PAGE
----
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Solar scientist wins Eureka's top gong
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|by Fairfax - Wednesday, 20 August 2008
The young PhD student's MacGuyver-like efforts to create a revolutionary solar cell using everyday items has won two Australian Museum Eureka Prizes - the nation's top science awards.
The 23-year-old took out the people's choice award as well as the prize for young leader in environmental science and climate change at Tuesday night's awards in Sydney.
Ms Kuepper developed and patented the iJET solar cell which can be made cheaply at low temperatures using items such as an inkjet printer, nail polish and a pizza oven.
The University of NSW student and lecturer hopes it will lead to green energy in developing nations, providing electricity to the world's two billion poorest people.
Her breakthrough was among an eclectic array of winners at the Eureka Prizes, dubbed the Oscars of Australian science.
Other prizes went to a scientist who discovered flourishing micro-wildlife beneath an area of WA's northwest long believed "dead", a research group that developed a filter allowing night vision goggles to deliver colour images, and a cheeky Year 8 student who found that cancelling school was an effective way to cut carbon emissions.
But it was Ms Kuepper's work developing solar technology using a low-cost inkjet printing process which captured the imagination.
Expert panels decide on the prizes, with the exception of the people's choice, this year awarded after a public vote of 16,000 Australians - more than 50 per cent being students.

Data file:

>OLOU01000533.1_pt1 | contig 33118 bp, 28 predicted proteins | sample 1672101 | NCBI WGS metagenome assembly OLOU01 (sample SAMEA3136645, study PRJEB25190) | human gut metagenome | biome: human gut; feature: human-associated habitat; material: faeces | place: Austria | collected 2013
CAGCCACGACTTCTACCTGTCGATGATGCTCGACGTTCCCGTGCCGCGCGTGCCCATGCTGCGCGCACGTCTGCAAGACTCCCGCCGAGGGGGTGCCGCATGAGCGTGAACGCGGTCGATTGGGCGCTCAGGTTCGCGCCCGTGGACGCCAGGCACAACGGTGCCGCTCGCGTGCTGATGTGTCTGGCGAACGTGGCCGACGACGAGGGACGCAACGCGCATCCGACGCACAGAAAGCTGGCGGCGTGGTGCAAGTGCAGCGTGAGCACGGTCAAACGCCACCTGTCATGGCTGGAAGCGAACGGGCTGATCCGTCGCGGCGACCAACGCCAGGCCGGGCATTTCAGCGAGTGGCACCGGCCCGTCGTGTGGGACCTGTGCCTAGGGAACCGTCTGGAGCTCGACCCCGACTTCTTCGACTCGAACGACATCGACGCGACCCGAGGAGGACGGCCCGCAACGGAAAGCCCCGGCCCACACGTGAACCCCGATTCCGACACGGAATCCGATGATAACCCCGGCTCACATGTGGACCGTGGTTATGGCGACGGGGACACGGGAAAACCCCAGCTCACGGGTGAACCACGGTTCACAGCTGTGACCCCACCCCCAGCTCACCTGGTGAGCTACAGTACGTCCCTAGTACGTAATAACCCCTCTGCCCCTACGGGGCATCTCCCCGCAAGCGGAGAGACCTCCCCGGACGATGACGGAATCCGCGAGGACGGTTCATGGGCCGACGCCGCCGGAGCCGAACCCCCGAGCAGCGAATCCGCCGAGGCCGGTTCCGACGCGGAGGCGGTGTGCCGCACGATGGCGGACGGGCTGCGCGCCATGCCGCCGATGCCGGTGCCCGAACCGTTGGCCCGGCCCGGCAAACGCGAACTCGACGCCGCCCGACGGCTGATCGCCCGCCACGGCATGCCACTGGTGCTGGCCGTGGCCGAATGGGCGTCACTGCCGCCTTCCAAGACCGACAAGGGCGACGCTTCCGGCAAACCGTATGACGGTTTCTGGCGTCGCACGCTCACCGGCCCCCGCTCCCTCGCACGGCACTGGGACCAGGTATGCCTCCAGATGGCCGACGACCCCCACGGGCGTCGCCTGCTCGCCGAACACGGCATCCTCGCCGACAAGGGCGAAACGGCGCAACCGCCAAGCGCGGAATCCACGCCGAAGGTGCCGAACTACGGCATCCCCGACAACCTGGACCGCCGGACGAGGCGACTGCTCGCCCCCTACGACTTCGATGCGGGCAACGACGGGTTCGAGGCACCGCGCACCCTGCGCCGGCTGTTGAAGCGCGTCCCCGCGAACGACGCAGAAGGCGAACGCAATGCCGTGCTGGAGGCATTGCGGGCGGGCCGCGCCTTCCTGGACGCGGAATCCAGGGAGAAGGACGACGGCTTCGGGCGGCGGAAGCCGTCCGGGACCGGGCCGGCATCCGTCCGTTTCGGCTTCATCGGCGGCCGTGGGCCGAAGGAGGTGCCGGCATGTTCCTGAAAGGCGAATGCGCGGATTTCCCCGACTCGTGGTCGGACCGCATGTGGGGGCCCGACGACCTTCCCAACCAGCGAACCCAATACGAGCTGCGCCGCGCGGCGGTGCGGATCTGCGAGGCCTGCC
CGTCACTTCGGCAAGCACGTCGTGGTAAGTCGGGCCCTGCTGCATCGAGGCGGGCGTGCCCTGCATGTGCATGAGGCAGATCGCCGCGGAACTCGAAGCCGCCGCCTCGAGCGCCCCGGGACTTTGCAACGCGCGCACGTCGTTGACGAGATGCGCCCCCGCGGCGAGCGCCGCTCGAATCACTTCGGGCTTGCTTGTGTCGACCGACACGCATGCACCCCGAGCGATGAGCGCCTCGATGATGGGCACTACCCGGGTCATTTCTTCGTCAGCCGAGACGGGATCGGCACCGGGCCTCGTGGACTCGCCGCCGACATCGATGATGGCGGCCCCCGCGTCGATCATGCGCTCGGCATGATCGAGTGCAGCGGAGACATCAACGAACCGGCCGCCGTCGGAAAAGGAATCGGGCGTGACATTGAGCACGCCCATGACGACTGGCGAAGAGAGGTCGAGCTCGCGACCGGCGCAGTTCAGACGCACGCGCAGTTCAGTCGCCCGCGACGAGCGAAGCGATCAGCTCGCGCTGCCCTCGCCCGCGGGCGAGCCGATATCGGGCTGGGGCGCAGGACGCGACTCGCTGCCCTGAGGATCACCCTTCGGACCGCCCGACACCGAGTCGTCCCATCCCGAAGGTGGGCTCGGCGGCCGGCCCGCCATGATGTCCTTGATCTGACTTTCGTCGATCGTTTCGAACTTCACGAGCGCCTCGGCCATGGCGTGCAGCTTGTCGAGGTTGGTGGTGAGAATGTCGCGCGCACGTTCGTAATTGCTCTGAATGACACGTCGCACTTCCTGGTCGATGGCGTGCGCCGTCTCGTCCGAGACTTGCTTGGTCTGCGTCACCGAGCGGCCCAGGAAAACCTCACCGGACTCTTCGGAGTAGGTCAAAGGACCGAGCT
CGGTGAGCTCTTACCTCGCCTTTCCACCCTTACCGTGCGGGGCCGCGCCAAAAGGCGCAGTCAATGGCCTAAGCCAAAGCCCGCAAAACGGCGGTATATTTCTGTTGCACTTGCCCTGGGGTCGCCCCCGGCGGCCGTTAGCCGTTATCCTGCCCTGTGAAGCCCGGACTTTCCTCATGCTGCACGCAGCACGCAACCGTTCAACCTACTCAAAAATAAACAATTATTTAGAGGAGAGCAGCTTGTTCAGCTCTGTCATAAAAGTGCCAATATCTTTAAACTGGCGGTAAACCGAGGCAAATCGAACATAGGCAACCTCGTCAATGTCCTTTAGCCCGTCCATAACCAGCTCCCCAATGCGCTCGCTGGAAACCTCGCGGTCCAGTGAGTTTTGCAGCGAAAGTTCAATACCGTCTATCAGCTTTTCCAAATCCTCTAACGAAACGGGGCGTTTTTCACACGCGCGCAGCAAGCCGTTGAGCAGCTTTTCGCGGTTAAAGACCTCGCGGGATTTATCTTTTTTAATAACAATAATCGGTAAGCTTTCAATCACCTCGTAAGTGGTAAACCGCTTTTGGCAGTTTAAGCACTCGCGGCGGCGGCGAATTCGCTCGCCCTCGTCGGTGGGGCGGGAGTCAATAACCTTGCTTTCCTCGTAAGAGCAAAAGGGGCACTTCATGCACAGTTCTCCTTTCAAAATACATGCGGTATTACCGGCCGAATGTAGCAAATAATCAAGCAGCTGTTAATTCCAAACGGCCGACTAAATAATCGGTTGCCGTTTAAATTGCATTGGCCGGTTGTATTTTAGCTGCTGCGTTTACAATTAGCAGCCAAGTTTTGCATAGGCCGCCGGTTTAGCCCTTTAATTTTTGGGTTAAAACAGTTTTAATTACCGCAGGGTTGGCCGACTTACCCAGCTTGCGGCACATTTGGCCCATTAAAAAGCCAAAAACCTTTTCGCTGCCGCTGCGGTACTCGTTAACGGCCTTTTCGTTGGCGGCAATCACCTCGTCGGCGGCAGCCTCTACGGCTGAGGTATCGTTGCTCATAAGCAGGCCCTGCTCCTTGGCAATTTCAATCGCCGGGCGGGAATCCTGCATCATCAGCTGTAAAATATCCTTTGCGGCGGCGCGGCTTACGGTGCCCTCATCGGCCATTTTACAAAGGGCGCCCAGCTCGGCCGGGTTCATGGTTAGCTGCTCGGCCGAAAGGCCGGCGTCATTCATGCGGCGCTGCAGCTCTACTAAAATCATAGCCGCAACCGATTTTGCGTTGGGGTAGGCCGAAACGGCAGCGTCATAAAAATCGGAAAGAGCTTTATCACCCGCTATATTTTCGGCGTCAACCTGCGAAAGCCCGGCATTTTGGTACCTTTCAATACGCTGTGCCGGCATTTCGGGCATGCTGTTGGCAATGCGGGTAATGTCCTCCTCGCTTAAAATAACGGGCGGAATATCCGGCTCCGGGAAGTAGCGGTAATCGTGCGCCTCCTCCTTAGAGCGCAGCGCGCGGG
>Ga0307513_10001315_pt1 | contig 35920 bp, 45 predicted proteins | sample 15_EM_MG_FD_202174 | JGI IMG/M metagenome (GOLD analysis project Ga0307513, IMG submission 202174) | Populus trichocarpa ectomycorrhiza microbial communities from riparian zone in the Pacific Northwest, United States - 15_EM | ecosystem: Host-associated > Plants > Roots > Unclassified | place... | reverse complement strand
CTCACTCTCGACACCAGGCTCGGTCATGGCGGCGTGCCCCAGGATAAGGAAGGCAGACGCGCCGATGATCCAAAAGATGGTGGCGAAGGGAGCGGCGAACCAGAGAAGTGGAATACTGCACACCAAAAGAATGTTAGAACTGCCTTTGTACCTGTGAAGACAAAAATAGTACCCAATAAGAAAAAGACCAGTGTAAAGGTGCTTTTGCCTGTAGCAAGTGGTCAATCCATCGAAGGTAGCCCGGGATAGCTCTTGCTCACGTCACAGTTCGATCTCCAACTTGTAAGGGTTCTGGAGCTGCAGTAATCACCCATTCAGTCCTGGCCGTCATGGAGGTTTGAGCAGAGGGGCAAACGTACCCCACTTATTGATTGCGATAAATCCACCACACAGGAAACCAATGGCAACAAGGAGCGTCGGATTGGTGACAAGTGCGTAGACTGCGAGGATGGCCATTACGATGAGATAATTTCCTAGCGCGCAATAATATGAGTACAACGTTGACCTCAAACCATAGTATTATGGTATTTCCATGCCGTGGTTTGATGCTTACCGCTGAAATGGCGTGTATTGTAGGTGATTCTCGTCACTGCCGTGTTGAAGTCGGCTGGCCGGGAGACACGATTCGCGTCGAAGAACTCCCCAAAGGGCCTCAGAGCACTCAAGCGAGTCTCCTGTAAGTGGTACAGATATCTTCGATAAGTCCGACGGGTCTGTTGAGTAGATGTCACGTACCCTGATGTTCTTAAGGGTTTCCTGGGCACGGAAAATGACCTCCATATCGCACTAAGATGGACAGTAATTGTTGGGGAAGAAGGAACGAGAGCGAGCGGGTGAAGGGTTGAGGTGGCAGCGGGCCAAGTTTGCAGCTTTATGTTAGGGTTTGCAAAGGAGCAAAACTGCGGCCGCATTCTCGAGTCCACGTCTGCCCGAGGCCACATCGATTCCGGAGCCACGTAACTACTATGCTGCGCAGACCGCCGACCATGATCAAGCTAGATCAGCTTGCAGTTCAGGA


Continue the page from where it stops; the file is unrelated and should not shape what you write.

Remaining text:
"(It) gives students real-life role models in science," Australian Museum director Frank Howard said before the awards.
"I'm sure any parents would be delighted for their child to aspire to the heights that Nicole has reached at such a young age.
"Nicole's iJET solar cell will potentially bring affordable electricity to the poorest people in the world, but more than this, it will be clean and renewable."
Current production techniques for photovoltaic, or solar, cells make them expensive, but the iJET can be made without high-tech environments or components.
Ms Kuepper's school of photovoltaic and renewable energy engineering at the University of NSW also took out the Eureka Prize for innovative solutions to climate change, with the Sydney-based university taking out six of the 20 prizes.
Climate change dominated the prizes, but Australian scientists are also achieving breakthroughs in other areas.
Museum of Western Australia principal scientist Dr William Humphreys won the prize for outstanding taxonomic research for overturning a long-held misconception that groundwater in Australia's arid zones was lifeless.
His discovery of large quantities of new microscopic creatures beneath the Pilbara, the Kimberley, Cape Range and Christmas Island has led to a global renaissance in subterranean biology.
The University of Western Australia's microelectronic research group won the prize for outstanding science in support of defence or national security for developing the colour filter for night vision goggles.
It's believed the new sensors will save soldiers' lives, with potential for use by ground forces and unmanned planes, allowing them to scan for threats in cluttered environments from safer distances.
Daniel O'Doherty, a student at Pacific Hills Christian School in Sydney, won the school's prize for action against climate change with his video tackling transport emissions.
He found there was a 3:1 ratio of car to bus travel for school journeys and theorised that cancelling school would help save the planet, but also offered realistic suggestions to boost bus travel and offset emissions by tree planting.
Nicole Kuepper and Maurice Wells with Dr Richard Corkish, SPREE, Head of School.
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